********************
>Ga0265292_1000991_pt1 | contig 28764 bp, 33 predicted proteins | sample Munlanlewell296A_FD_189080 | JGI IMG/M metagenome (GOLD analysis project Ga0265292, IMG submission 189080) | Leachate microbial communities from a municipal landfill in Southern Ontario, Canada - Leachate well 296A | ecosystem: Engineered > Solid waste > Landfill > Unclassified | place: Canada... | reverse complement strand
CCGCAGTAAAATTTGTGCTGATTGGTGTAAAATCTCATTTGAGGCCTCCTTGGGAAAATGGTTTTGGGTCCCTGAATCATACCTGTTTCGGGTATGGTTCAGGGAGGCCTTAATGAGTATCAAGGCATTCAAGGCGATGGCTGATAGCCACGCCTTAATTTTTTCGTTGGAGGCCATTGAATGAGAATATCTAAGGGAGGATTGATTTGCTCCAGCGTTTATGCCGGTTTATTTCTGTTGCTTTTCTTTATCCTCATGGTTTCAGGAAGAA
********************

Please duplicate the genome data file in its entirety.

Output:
>Ga0265292_1000991_pt1 | contig 28764 bp, 33 predicted proteins | sample Munlanlewell296A_FD_189080 | JGI IMG/M metagenome (GOLD analysis project Ga0265292, IMG submission 189080) | Leachate microbial communities from a municipal landfill in Southern Ontario, Canada - Leachate well 296A | ecosystem: Engineered > Solid waste > Landfill > Unclassified | place: Canada... | reverse complement strand
CCGCAGTAAAATTTGTGCTGATTGGTGTAAAATCTCATTTGAGGCCTCCTTGGGAAAATGGTTTTGGGTCCCTGAATCATACCTGTTTCGGGTATGGTTCAGGGAGGCCTTAATGAGTATCAAGGCATTCAAGGCGATGGCTGATAGCCACGCCTTAATTTTTTCGTTGGAGGCCATTGAATGAGAATATCTAAGGGAGGATTGATTTGCTCCAGCGTTTATGCCGGTTTATTTCTGTTGCTTTTCTTTATCCTCATGGTTTCAGGAAGAA